One of the many, many things I didn’t expect to do when I became a manager of people, was to become a therapist.
Not in the traditional sense of someone visiting your office for 45mins and lying on a couch (unless you actually have an office with a couch - lucky you) and not in the sense of when your best friend visits and you drink a glass or four of wine and take it in turns to complain about your parents or significant other.
No, when I became a manager I also become a therapist in the sense that once I’d gained and maintained the trust of my reports and once we’d hit a rhythm of talking about work in a purely functional manner (because it just, well, worked), one-to-ones become an opportunity for people to open up to me about non-work things.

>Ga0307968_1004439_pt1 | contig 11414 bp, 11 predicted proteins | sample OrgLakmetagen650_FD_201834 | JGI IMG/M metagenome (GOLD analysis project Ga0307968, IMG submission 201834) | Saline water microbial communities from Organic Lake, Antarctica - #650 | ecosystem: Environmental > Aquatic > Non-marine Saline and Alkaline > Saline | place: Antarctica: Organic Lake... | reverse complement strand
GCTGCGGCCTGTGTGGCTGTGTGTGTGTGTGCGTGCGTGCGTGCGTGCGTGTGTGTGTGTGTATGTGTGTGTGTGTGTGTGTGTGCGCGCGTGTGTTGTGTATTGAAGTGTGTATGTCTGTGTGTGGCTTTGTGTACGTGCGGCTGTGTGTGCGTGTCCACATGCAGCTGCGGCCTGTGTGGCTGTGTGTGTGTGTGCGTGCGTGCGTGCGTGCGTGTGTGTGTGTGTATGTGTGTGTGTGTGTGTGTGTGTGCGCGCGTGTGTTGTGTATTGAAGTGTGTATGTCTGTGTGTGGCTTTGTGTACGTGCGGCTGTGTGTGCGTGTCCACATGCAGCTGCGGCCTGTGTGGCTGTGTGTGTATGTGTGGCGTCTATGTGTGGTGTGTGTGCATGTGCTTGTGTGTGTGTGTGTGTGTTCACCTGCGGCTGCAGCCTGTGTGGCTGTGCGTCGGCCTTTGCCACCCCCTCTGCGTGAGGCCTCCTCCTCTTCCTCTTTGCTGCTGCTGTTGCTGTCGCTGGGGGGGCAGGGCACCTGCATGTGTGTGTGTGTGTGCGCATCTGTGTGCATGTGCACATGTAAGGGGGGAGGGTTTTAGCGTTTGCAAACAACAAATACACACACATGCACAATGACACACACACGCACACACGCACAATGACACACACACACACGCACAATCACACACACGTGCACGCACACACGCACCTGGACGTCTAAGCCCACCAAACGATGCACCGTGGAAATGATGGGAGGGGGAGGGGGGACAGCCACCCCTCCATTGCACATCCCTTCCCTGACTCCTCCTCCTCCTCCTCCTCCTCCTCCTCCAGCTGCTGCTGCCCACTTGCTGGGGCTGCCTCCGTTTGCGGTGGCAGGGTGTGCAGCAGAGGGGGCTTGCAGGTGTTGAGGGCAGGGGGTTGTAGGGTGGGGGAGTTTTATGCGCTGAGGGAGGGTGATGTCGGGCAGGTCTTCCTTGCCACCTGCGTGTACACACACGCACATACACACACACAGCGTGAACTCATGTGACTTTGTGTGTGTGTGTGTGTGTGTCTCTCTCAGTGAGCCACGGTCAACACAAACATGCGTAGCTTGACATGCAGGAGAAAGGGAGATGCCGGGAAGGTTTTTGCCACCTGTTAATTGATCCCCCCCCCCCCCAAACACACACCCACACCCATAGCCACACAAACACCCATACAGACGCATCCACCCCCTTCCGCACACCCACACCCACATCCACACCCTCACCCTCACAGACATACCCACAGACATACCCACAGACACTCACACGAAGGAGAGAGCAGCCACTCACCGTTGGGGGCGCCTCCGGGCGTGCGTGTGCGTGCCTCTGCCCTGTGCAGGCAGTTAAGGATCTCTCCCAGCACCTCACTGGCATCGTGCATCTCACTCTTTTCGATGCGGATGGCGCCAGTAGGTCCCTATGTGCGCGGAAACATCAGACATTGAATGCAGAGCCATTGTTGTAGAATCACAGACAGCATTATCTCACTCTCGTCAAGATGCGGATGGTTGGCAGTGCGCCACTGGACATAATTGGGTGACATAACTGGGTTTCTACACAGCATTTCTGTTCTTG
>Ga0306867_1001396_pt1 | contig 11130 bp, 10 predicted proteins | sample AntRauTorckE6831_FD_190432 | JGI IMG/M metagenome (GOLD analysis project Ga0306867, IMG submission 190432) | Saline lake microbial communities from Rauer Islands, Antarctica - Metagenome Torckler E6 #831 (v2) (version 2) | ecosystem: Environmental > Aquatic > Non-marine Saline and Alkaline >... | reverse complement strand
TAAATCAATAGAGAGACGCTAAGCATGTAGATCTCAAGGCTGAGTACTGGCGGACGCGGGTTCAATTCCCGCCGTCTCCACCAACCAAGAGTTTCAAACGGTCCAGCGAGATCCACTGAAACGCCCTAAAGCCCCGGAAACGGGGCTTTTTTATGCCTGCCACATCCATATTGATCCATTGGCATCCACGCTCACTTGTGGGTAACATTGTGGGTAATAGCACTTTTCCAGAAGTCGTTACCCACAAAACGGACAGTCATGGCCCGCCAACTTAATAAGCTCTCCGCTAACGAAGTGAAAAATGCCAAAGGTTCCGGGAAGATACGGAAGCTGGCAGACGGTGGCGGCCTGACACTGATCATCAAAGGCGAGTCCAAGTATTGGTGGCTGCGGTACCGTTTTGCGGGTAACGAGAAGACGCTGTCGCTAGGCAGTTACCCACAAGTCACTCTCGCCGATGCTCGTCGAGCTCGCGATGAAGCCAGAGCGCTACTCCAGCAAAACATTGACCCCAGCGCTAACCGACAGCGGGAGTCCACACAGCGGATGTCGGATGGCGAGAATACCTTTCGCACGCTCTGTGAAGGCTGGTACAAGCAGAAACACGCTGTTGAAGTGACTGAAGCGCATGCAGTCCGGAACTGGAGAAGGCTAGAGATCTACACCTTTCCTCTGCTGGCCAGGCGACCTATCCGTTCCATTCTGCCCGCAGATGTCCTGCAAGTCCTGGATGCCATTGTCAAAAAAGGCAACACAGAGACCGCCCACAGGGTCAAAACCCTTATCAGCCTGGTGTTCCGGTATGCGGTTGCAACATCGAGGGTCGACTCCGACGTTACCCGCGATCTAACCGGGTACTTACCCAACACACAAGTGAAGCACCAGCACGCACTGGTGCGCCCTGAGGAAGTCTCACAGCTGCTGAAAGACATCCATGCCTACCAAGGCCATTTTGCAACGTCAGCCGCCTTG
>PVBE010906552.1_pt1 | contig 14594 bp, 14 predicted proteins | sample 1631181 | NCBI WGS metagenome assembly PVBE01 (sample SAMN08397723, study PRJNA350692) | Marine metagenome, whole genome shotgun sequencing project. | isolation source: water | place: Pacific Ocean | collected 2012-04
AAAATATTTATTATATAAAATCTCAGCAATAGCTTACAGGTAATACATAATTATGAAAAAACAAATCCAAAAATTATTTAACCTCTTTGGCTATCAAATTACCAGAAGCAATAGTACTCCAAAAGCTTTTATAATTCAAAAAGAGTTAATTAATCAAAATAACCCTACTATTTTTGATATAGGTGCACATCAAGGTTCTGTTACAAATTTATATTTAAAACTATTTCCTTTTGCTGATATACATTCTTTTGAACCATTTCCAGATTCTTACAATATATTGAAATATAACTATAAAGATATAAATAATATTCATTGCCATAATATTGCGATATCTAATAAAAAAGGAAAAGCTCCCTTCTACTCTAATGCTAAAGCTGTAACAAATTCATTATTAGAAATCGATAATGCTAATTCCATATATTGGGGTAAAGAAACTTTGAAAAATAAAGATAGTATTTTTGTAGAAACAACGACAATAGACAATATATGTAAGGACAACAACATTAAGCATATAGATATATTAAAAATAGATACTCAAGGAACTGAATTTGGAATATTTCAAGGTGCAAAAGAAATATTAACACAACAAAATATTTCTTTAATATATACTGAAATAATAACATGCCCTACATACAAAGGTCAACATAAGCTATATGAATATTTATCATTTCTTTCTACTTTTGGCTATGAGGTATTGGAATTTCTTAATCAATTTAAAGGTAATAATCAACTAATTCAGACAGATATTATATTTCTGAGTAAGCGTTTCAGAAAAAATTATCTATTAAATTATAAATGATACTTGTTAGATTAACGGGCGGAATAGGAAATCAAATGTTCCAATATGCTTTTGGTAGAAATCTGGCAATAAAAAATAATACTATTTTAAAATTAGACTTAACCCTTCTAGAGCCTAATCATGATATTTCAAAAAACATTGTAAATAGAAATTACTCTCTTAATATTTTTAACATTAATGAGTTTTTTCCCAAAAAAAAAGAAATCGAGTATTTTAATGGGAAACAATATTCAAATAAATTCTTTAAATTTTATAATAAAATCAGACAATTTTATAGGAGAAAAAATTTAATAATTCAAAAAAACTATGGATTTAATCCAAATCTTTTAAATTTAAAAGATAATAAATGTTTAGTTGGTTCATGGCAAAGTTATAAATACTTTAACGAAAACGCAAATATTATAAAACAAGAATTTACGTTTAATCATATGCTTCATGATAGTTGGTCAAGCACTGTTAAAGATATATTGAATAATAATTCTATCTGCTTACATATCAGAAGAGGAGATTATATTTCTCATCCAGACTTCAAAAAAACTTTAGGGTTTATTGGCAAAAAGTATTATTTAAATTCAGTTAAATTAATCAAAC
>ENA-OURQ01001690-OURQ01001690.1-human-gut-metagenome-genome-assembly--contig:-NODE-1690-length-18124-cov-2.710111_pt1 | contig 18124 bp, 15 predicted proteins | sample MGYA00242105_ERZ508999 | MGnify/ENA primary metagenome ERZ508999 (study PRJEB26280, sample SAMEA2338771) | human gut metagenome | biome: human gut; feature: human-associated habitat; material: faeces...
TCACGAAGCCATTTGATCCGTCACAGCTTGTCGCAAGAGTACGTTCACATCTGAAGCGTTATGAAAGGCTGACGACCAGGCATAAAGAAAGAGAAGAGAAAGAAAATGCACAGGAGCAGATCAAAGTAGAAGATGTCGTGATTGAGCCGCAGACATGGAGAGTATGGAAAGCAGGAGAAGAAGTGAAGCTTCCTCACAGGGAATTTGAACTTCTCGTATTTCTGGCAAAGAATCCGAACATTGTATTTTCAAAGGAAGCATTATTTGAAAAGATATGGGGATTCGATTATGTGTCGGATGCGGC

Now, my default mode is a fixer. If I have an idea that I think will work for your problem, I really need to tell you. I shouldn’t and 99 times out of 100 I won’t (which has been a hard skill to master letmetellyou), but I want to. However, as your manager, I just need to listen. I’m not a trained therapist or counsellor, but I am a trained listener and, if I was going to get fancy about it, then I can behave like Freud and be a tabula rasa onto which you can project yourself.
Most of the time, that’s all people really want. Someone impartial to listen. Saying things out loud often takes the edge off of something painful, or allows you to see things differently from the whirlwind of noise inside your head.
So whether you manage, or you’re managed, it’s OK for one2ones to turn into a therapy session from time to time. It shows there’s a level of trust between colleagues that is often hard-won and should be nurtured.
Just be mindful that they don’t go too far - getting things of your chest is one thing, getting involved in other people’s personal lives is another. Remember, you have two ears and one mouth.